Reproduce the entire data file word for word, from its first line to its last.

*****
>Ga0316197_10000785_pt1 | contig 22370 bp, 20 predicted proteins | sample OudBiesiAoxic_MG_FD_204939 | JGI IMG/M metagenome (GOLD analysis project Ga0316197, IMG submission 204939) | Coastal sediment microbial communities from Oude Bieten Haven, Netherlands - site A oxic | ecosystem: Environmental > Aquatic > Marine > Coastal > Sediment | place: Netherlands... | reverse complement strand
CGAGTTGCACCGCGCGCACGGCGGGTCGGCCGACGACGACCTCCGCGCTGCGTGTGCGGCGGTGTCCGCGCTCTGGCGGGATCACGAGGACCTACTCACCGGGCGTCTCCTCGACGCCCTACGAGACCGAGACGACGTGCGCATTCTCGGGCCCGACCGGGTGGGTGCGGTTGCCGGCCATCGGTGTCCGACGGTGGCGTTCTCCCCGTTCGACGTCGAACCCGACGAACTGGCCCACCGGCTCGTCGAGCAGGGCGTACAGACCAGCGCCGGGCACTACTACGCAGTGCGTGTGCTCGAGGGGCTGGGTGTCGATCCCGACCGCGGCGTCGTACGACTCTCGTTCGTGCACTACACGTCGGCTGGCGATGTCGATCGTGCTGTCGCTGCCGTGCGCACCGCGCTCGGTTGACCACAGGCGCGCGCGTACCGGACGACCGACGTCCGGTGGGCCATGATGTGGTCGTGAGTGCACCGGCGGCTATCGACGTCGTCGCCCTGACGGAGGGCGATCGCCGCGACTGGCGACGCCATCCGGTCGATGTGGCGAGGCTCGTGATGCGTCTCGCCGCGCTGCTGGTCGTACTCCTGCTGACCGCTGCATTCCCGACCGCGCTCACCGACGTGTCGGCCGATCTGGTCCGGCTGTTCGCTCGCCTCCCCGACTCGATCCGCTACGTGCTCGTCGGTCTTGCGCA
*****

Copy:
>Ga0316197_10000785_pt1 | contig 22370 bp, 20 predicted proteins | sample OudBiesiAoxic_MG_FD_204939 | JGI IMG/M metagenome (GOLD analysis project Ga0316197, IMG submission 204939) | Coastal sediment microbial communities from Oude Bieten Haven, Netherlands - site A oxic | ecosystem: Environmental > Aquatic > Marine > Coastal > Sediment | place: Netherlands... | reverse complement strand
CGAGTTGCACCGCGCGCACGGCGGGTCGGCCGACGACGACCTCCGCGCTGCGTGTGCGGCGGTGTCCGCGCTCTGGCGGGATCACGAGGACCTACTCACCGGGCGTCTCCTCGACGCCCTACGAGACCGAGACGACGTGCGCATTCTCGGGCCCGACCGGGTGGGTGCGGTTGCCGGCCATCGGTGTCCGACGGTGGCGTTCTCCCCGTTCGACGTCGAACCCGACGAACTGGCCCACCGGCTCGTCGAGCAGGGCGTACAGACCAGCGCCGGGCACTACTACGCAGTGCGTGTGCTCGAGGGGCTGGGTGTCGATCCCGACCGCGGCGTCGTACGACTCTCGTTCGTGCACTACACGTCGGCTGGCGATGTCGATCGTGCTGTCGCTGCCGTGCGCACCGCGCTCGGTTGACCACAGGCGCGCGCGTACCGGACGACCGACGTCCGGTGGGCCATGATGTGGTCGTGAGTGCACCGGCGGCTATCGACGTCGTCGCCCTGACGGAGGGCGATCGCCGCGACTGGCGACGCCATCCGGTCGATGTGGCGAGGCTCGTGATGCGTCTCGCCGCGCTGCTGGTCGTACTCCTGCTGACCGCTGCATTCCCGACCGCGCTCACCGACGTGTCGGCCGATCTGGTCCGGCTGTTCGCTCGCCTCCCCGACTCGATCCGCTACGTGCTCGTCGGTCTTGCGCA